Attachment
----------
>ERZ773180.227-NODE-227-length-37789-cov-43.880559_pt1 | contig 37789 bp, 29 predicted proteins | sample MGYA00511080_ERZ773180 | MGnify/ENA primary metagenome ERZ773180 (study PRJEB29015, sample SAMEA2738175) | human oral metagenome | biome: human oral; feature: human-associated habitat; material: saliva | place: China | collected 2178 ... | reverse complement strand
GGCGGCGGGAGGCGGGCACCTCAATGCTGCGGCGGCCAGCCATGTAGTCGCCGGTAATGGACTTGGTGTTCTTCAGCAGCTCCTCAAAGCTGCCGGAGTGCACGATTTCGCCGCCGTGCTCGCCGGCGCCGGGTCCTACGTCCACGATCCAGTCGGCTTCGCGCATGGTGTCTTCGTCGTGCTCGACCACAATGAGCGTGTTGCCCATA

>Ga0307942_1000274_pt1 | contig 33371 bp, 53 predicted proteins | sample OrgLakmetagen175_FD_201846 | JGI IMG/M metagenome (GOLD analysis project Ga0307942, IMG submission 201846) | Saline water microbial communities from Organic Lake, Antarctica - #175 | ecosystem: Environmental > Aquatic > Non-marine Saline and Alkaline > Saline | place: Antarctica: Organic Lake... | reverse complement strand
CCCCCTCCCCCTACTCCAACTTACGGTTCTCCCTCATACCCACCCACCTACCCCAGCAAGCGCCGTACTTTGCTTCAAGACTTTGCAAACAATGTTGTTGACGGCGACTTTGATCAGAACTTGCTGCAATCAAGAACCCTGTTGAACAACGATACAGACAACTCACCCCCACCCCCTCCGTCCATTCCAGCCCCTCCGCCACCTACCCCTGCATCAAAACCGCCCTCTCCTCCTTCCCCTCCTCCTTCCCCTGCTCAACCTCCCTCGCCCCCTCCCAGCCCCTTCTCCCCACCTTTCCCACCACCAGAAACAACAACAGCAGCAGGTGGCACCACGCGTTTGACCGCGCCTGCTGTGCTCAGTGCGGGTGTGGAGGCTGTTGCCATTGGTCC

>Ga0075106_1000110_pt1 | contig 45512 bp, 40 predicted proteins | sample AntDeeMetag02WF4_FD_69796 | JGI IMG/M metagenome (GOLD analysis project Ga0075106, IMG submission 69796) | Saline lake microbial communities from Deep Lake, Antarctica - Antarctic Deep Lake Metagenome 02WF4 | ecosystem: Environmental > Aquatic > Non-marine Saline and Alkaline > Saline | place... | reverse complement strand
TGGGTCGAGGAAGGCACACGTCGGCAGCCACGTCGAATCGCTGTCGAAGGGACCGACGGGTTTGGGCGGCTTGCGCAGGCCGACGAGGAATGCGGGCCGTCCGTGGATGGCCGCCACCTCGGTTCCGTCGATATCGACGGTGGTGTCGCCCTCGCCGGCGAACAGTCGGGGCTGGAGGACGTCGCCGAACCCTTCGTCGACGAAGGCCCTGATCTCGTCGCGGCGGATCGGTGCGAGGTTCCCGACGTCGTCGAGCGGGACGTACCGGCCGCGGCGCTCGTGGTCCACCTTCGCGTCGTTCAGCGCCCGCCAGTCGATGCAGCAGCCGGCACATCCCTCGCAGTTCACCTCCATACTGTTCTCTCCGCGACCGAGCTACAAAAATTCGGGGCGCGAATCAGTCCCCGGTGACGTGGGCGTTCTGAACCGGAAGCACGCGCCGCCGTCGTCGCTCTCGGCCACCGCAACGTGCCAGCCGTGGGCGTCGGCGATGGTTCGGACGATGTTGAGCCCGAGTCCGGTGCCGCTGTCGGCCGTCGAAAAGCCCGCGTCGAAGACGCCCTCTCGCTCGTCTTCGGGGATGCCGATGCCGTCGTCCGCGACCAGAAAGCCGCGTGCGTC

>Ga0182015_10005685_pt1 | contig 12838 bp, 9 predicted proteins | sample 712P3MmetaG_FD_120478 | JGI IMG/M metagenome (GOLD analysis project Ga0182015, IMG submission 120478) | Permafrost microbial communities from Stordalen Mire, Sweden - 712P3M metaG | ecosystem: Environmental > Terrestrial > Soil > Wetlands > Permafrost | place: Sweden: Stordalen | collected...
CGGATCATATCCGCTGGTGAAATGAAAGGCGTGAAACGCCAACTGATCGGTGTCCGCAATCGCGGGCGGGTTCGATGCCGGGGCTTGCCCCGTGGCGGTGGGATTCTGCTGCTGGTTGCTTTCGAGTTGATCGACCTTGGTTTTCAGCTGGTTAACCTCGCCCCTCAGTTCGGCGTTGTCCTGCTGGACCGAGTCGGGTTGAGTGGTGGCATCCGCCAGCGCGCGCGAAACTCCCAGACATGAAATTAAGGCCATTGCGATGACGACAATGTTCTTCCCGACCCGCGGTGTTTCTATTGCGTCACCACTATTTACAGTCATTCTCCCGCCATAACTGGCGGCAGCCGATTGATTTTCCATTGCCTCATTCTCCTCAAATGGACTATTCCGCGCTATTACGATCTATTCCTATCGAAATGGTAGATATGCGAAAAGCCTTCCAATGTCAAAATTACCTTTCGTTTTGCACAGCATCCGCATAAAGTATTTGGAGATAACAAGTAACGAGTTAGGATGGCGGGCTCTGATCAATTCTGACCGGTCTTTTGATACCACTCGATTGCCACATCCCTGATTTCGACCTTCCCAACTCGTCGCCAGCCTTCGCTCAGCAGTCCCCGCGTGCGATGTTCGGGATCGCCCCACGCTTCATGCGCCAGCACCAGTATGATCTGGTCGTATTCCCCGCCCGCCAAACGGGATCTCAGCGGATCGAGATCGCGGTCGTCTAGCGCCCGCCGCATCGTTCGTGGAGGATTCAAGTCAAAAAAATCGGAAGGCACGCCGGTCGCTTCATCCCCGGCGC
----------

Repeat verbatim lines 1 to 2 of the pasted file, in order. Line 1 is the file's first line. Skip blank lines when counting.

>ERZ773180.227-NODE-227-length-37789-cov-43.880559_pt1 | contig 37789 bp, 29 predicted proteins | sample MGYA00511080_ERZ773180 | MGnify/ENA primary metagenome ERZ773180 (study PRJEB29015, sample SAMEA2738175) | human oral metagenome | biome: human oral; feature: human-associated habitat; material: saliva | place: China | collected 2178 ... | reverse complement strand
GGCGGCGGGAGGCGGGCACCTCAATGCTGCGGCGGCCAGCCATGTAGTCGCCGGTAATGGACTTGGTGTTCTTCAGCAGCTCCTCAAAGCTGCCGGAGTGCACGATTTCGCCGCCGTGCTCGCCGGCGCCGGGTCCTACGTCCACGATCCAGTCGGCTTCGCGCATGGTGTCTTCGTCGTGCTCGACCACAATGAGCGTGTTGCCCATA